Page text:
Painkiller abuse has become increasingly common in recent years as the opioid epidemic has spread across the nation. It can be hard to recognize when a loved one is engaging in opiate abuse. Keeping an eye out for the most common warning signs and effects of painkiller abuse is important. Understanding whether loved ones are struggling with addiction and how you can connect them to sources of quality support could determine the direction of their life.
Warning Signs of Painkiller Abuse
Prescription painkillers have increasingly become responsible for addictions in the 21st century compared to other drugs. That is due to multiple factors, such as their easy availability, the tendency for them to be overprescribed, and their ability to create physical tolerance in users when used for an extended period of time. Recent awareness, education, and guideline shifts have all helped to reduce the prevalence of painkiller abuse, though it remains considerably widespread.
Numerous risk factors influence people when it comes to painkiller abuse. These can be more overarching, such as genetics, family histories of substance abuse, and environmental factors. They can also be more specific. For instance, opiate abuse and addiction is higher among heavy tobacco users and people below the poverty line. Common warning signs related to painkiller abuse include:
- Taking opioids outside of their prescribed use, especially when it is not in response to pain
- Mood changes, especially a pattern of excessive swings from aggression to euphoria or vice versa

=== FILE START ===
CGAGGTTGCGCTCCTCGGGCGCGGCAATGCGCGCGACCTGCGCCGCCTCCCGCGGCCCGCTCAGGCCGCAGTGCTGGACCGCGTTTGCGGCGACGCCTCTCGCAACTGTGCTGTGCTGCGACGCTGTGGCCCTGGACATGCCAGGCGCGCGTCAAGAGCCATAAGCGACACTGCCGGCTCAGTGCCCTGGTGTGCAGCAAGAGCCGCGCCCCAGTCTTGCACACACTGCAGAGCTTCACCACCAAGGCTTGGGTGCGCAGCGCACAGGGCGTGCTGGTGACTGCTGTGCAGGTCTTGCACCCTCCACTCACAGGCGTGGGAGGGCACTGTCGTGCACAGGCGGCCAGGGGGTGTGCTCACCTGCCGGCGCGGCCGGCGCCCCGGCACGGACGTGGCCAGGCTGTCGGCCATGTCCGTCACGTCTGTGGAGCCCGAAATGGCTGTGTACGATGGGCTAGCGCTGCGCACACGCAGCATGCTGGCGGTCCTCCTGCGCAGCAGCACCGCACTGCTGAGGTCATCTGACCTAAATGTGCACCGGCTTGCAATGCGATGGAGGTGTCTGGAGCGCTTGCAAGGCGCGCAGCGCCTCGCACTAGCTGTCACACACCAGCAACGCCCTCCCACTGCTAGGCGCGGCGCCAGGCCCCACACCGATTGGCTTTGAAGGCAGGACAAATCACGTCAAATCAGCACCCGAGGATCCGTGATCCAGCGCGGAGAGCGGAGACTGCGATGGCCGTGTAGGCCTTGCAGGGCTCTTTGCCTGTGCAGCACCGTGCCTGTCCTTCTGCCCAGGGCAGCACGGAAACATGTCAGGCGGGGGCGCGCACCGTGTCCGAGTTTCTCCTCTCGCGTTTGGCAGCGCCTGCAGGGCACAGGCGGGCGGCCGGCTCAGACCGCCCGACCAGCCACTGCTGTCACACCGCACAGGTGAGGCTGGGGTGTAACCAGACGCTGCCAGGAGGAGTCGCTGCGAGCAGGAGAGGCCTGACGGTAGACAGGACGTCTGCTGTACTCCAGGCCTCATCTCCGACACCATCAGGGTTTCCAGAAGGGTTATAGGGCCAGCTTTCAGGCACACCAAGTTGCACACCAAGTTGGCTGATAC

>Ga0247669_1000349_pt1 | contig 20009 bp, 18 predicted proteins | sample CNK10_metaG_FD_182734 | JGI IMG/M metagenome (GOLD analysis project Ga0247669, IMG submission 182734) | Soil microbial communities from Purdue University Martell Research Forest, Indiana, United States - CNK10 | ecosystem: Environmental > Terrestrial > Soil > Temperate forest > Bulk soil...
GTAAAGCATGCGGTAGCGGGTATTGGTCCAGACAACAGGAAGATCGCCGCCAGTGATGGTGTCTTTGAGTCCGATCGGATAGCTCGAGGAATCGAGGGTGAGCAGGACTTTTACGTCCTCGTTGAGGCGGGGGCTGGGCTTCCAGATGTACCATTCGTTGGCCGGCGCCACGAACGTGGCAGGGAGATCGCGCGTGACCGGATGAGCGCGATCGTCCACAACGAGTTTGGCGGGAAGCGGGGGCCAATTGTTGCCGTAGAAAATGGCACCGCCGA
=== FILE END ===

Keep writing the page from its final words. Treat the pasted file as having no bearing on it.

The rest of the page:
- Disruptions in sleep
- Shopping around to multiple doctors to get new prescriptions for pain medication
- Sneaky or deceptive behavior, like losing medication or asking to borrow medication from a loved one
Many people who notice or recognize opiate abuse in a loved one fear speaking up or bringing attention to it. However, the problem is unlikely to go away if unaddressed. In fact, the chances of achieving recovery increase when friends and family refuse to sweep the problem under the rug. People struggling with addiction still need love, care, and support. What they do not need is constant conciliation or an acceptance that addicted behavior is somehow OK.
Physical Signs of Opiate Abuse
The previous section overviewed some of the common behavioral warning signs of painkiller abuse. Regular users also typically display obvious physical signs of opiate abuse that also indicate the presence of an addiction. These range from visible needle marks along the arms to constricted pupils to flushed skin. Opiate abuse can also cause weight loss, constipation, and vomiting. Noticing multiple physical signs within a short space of time may indicate a need for treatment.
The benefits of treatment are not just immediate and short-term either. Opiate abuse can have devastating long-term health consequences. Long-term impacts of opiate abuse are chronic constipation, mental health disorders, liver damage, and vein damage if a user took the drug intravenously. Seeking treatment for an opioid addiction sooner rather than later can ensure long-term damage to the body is avoided.
Opioid Addiction Treatment
Addiction isn’t a life sentence. Healing and recovery are possible for everyone. Once you recognize painkiller abuse in loved ones, get them connected to treatment as soon as possible. Addiction treatment programs start clients off with a medically-supervised detox. Conducting this process under supervision is vital as opioid withdrawal can be difficult and involve severe side effects.
Once detox is complete, people enter an extended phase of either inpatient or outpatient treatment that relies on medication, therapy, and wraparound services to produce transformational outcomes. Opioid addiction can be overcome. Reach out to Georgia Addiction Treatment Center at 833.641.0661 to connect your loved one to exceptional addiction treatment.